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Do you know what canine pyometra is? Do you think your dog might be suffering from it? In this article we'll cover the symptoms of this disease are so you can identify it. We also explain what is the recommended treatment for canine pyometra.
This infectious disease is not contagious and it is very common in female dogs over 5 years old, although it can occur at any age in sexually mature dogs, meaning they have been in heat. If action is not taken quickly, it could seriously complicate the life of your female dog.
Keep reading this AnimalWised article and discover all about canine pyometra, including its symptoms and treatment.
What is pyometra?
Pyometra is a uterine infection which causes a large accumulation of purulent material and secretions deep inside the animal's womb. Depending on whether this purulent material bulges outward through the vagina and vulva, pyometra is classified as open or closed. Logically, closed pyometra is usually more severe and more difficult to diagnose.
While it is a common disease in dogs, it can affect other mammals like cats or humans.
What are the causes that lead to pyometra?
There is no clear precipitating cause. However, it has been found that the time of greatest risk is between 6 and 8 weeks after coming out of heat, because at this time the cervix begins to close.
It has been suggested that hormonal influences from progesterone - a hormone secreted by the corpus luteum of the ovary - cause cysts in the endometrium - the inner layer of the uterus - and increase the endometrium's mucus secretion. This, together with the entry of bacteria, increases significantly the risk of infection.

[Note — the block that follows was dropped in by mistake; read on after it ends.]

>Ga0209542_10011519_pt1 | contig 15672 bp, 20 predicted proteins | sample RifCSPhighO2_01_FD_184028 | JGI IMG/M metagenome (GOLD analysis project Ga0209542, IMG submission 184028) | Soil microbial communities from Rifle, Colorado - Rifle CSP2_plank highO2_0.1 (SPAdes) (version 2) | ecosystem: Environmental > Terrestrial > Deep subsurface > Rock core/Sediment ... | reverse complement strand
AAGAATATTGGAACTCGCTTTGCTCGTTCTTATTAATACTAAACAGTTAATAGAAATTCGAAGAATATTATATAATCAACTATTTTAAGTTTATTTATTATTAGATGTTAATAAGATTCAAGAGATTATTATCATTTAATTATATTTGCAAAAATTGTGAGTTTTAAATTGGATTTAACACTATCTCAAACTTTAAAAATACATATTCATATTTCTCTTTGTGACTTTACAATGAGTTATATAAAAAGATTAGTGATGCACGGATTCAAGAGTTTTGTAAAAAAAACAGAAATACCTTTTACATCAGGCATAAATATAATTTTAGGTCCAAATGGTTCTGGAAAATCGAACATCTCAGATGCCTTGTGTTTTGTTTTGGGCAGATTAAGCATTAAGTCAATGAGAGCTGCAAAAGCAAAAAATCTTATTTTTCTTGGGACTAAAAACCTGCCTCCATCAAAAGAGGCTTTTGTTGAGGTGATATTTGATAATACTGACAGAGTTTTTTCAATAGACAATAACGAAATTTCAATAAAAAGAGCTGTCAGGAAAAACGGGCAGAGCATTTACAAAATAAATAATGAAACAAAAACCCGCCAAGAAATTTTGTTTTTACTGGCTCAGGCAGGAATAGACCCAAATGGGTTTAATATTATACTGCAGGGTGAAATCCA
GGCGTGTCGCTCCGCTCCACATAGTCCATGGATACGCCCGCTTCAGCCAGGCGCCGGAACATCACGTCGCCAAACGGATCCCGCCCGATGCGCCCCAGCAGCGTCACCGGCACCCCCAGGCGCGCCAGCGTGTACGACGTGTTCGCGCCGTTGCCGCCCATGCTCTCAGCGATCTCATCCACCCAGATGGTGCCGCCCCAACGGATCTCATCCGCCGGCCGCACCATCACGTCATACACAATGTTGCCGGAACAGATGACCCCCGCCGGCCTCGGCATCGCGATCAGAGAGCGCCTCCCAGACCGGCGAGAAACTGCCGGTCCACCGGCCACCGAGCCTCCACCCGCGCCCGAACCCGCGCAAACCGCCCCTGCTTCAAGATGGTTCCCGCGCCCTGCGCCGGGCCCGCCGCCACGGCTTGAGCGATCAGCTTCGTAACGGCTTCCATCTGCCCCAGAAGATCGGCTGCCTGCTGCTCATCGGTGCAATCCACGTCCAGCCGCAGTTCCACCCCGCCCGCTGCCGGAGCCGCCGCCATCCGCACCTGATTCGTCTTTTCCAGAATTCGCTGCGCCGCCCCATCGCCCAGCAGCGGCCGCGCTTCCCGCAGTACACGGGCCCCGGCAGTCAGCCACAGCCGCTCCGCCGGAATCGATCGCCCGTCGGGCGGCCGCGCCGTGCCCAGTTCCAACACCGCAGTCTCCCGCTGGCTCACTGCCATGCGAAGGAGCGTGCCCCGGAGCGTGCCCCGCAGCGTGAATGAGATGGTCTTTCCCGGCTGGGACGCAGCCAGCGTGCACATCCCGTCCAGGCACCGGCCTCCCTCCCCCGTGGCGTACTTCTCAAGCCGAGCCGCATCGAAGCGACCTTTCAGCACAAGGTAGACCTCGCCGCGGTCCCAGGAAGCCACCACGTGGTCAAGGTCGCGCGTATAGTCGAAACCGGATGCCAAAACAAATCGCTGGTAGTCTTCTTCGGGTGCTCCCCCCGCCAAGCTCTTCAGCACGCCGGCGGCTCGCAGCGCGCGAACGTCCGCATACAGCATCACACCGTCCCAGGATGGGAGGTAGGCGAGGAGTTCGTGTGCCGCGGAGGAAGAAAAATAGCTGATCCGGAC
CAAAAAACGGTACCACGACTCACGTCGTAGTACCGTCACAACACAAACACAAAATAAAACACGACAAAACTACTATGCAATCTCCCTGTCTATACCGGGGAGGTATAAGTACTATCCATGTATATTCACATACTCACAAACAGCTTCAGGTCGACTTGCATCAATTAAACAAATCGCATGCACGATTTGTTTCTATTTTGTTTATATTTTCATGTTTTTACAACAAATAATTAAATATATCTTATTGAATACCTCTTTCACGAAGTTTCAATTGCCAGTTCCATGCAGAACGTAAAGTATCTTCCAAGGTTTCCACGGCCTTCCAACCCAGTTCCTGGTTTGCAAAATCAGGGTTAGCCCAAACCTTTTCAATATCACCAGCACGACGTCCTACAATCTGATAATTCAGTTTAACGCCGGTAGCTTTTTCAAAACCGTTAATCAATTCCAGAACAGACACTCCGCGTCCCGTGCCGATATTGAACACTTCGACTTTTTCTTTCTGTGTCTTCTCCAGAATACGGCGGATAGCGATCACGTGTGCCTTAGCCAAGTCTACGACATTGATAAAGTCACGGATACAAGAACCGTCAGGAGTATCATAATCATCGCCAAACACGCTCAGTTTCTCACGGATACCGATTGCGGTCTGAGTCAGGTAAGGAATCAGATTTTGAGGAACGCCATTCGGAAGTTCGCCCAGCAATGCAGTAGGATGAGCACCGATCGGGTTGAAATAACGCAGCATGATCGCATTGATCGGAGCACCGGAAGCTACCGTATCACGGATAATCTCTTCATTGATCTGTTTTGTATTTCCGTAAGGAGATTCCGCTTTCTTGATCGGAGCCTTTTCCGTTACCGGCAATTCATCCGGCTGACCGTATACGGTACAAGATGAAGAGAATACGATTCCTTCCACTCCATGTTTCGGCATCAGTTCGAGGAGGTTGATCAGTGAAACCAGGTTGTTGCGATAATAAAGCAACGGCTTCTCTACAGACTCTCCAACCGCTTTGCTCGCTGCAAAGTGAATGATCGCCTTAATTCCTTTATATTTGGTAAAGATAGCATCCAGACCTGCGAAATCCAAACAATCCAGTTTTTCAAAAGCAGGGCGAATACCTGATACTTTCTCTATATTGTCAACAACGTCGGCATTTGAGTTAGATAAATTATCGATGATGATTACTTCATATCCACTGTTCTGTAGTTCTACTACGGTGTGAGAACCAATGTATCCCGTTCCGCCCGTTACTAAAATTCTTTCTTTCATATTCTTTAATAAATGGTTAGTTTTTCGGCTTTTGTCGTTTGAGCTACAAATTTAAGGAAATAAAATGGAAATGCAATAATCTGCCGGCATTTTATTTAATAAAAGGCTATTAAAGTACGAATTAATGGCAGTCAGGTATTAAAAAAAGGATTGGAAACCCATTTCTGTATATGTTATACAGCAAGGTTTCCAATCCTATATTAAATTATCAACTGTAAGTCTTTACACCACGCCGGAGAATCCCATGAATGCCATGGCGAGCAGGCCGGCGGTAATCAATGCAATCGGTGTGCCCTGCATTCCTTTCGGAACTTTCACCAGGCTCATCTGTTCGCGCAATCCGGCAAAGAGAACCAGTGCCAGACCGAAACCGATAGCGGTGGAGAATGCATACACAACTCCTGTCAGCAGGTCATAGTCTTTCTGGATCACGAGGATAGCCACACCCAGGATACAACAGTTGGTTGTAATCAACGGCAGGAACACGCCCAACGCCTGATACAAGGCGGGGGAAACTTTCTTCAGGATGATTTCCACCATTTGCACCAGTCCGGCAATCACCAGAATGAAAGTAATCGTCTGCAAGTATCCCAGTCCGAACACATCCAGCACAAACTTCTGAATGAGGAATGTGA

What are the most common symptoms of canine pyometra?
The first symptoms of canine pyometra are fairly unspecific; for example, they include a loss of appetite and lethargy. It's likely that a female dog suffering from pyometra will be listless, dull, and offer little response to stimuli.
In the case of an open pyometra, there would be a visible secretion of pus, mucous and blood from the vagina and vulva. This may be confused with the animal being in heat on the part of the owners.
Later on the dog begins to show polyuria, that is, increased urine volume, very long urination, and even accidental urination and polydipsia, that is, increased water intake.
If the disease goes undiagnosed and left untreated, it triggers shock and sepsis (generalized infection) and can even cause the death of the animal. It is therefore necessary to go to the vet as soon as you notice the first symptoms.
What is the recommended treatment for pyometra?
It is always advisable to opt for a ovariohysterectomy (surgical castration), which would mean the surgical removal of ovaries and uterus, plus treatment with antibiotics. It is an effective treatment, as long as the infection has not spread and the state of the animal is stable. In case of generalized infection, the prognosis is worse.
In the case of dogs with a high breeding value, you can try treatment with antibiotics as well as drainage of the vagina and flushing the uterus. The results of this treatment are generally unsatisfactory.
This article is purely informative. AnimalWised does not have the authority to prescribe any veterinary treatment or create a diagnosis. We invite you to take your pet to the veterinarian if they are suffering from any condition or pain.
If you want to read similar articles to Canine Pyometra, we recommend you visit our Bacterial diseases category.